The TNT network debuted another new summer series this week. It’s about a super-smart consultant who helps law enforcement solve murders. Sounds amazingly original, right? But wait, this guy’s totally a character, who has all sorts of adorably quirky habits and compulsions, and may even be kind of crazy. No, it’s not another season of ‘Monk’. I said this was a “new” show, though admittedly we’re stretching some of the connotations of that word. It’s called ‘Perception’ and it’s… yeah, it’s exactly what you think it is.
Eric McCormack from ‘Will and Grace’ stars as Dr. Daniel Pierce, a brilliant neuroscience professor at an as-yet-unspecified university. His boss is LeVar Burton, so I imagine that they do a lot of reading there. Pierce’s special talent is that he’s… I don’t know… really smart, or something. I suppose he’s clever at figuring out the way people think. He’s also (get this!) a full-on schizophrenic who refuses to take his meds because they cloud his mind. This little problem manifests itself in charmingly eccentric behavior like wearing nerdy glasses with a wool coat and scarf, saying inappropriate things to his students, routinely rocking out to Classical music from cassette tapes in his ancient Walkman, and eventually having conversations with people who aren’t really there. Whenever there’s a lull in his quirkiness, the episode throws in this gimmick where he can see letters and words fly through the air and arrange themselves in different patterns in front of him.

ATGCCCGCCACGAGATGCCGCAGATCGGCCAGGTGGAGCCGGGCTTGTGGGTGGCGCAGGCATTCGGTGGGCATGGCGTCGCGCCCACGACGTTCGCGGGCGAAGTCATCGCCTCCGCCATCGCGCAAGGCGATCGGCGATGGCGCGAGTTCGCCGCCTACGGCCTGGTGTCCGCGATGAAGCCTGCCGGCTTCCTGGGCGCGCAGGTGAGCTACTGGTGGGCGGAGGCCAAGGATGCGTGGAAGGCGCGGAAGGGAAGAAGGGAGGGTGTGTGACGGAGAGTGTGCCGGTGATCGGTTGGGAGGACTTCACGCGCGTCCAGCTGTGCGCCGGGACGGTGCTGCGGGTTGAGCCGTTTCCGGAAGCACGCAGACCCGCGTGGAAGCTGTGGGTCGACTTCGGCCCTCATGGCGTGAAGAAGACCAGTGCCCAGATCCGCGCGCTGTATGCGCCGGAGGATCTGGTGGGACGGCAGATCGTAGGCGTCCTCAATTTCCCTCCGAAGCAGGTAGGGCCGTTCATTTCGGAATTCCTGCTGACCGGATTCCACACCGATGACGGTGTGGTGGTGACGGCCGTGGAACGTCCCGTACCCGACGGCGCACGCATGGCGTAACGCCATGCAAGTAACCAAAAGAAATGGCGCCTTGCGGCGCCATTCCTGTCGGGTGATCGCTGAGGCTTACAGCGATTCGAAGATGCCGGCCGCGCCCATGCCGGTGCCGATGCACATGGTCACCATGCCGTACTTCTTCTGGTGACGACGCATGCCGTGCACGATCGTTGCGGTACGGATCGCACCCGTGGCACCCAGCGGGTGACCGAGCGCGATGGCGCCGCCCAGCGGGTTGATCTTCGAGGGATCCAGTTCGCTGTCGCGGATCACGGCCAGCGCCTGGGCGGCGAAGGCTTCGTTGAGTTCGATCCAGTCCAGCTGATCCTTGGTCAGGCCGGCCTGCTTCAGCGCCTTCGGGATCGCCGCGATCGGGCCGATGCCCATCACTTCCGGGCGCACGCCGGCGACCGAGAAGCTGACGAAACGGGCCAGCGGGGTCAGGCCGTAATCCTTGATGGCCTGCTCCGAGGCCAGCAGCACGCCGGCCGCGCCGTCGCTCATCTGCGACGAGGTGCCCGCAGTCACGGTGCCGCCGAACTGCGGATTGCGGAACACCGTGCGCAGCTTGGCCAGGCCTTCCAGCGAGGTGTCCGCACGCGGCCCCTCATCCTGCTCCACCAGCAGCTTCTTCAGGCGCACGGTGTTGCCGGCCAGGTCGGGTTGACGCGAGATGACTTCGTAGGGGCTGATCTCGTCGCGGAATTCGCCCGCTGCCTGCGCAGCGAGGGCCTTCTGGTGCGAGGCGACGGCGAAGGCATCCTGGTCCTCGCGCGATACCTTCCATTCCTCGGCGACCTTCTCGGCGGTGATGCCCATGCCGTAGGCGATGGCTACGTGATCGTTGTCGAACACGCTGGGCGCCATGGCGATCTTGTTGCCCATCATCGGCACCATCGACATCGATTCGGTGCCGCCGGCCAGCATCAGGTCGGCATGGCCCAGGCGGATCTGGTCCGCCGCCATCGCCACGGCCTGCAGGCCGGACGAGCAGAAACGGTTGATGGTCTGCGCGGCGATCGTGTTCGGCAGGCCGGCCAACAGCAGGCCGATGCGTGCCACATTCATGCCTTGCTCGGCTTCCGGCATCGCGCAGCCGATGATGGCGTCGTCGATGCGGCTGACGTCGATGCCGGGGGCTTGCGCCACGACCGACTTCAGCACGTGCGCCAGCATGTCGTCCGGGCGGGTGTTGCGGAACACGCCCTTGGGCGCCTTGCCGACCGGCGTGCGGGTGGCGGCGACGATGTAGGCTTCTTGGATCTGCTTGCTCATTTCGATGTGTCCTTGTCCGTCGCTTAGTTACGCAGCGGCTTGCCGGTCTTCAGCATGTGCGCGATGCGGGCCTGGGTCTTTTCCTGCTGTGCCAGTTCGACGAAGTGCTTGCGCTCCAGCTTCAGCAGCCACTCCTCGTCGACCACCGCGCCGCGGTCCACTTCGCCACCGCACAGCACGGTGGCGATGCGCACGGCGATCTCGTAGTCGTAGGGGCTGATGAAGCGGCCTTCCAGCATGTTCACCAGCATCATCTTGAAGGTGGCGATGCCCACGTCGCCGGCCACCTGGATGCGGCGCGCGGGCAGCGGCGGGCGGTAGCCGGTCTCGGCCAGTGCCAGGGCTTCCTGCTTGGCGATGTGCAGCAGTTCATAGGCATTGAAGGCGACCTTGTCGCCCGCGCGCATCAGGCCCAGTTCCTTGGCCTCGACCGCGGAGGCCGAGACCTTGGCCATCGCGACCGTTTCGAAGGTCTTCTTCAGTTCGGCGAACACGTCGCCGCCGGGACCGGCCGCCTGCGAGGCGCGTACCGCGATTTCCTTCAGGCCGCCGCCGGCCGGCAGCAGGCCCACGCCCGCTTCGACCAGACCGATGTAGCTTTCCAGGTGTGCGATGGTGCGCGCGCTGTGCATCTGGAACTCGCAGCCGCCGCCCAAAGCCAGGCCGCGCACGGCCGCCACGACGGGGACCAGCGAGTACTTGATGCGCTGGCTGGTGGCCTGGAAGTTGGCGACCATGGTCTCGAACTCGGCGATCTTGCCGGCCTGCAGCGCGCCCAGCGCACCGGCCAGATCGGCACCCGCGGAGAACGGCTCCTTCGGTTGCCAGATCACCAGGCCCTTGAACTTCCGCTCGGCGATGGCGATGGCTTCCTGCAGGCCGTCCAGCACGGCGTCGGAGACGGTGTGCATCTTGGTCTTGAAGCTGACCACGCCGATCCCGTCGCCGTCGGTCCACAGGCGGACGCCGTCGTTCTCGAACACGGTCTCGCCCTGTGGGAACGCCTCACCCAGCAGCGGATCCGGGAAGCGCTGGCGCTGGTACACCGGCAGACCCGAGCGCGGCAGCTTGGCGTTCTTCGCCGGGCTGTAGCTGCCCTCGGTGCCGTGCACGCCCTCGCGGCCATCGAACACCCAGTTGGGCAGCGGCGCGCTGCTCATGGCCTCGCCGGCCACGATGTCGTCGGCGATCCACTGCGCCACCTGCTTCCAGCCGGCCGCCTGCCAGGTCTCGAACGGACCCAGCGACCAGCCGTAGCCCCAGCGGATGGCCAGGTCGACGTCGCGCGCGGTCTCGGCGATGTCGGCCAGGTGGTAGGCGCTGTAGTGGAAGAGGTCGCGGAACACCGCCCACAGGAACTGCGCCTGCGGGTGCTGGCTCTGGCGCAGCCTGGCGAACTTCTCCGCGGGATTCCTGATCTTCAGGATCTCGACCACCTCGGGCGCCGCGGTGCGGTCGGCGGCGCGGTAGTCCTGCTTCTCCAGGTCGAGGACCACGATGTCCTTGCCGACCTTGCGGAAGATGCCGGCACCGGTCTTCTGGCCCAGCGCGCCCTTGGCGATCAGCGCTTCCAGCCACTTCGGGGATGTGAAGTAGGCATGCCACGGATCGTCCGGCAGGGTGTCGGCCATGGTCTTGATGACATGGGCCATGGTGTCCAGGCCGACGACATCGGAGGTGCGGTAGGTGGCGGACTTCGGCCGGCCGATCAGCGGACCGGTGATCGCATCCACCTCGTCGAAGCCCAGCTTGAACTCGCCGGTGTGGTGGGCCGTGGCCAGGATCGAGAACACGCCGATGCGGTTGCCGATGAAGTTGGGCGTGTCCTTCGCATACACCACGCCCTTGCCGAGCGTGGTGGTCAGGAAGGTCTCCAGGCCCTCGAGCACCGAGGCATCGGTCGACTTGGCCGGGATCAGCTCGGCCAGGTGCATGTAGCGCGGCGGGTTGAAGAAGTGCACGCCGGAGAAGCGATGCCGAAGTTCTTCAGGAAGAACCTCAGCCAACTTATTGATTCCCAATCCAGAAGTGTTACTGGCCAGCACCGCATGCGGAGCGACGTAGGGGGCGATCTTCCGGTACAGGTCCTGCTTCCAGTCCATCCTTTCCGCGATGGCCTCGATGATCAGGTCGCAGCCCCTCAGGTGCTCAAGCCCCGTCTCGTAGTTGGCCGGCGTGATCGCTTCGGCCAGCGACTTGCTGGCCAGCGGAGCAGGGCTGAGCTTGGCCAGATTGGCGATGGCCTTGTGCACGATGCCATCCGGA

He’s quirky, I tells ya!
Pierce is recruited by his cute-as-a-button former student (and possibly girlfriend?) Kate Moretti (Rachael Leigh Cook – she used to be all that), who’s now with the FBI. She needs his help with an investigation that vaguely involves a terror threat. That’s the excuse for getting the FBI involved in what should be a local police matter, anyway. The case in the ‘Pilot’ episode is absurdly convoluted. It has something to do with the murder of a lawyer who’d been having an affair with an employee at a Big Pharma company who was actually conspiring with him to kill his wife, until one of her co-workers mistakenly thought that the woman was a whistleblower about to reveal the fact that the company had been falsifying drug trial results because their new pill causes heart attacks, and so the co-worker killed the lawyer to stop that from happening, but the lawyer’s wife, who’d he’d been dosing with the drug, gets all confused and thinks that she did it even though she’s innocent.
Whew! Whatever. It’s not important. The gist of it is that the victim was actually a bad guy who was planning to kill his wife until he accidentally got killed instead. I have a feeling we’re supposed to think that’s really innovative plotting, but it’s just needlessly complex for the sake of being needlessly complex.
As you’ve probably figured out, I didn’t think much of the show. It’s very generic and formulaic, and all of the lead character’s traits are blatantly calculated for maximum lovable quirkiness.
This is a one-and-done show for me. It’s not the worst thing I’ve ever seen, but I feel no need to watch it again.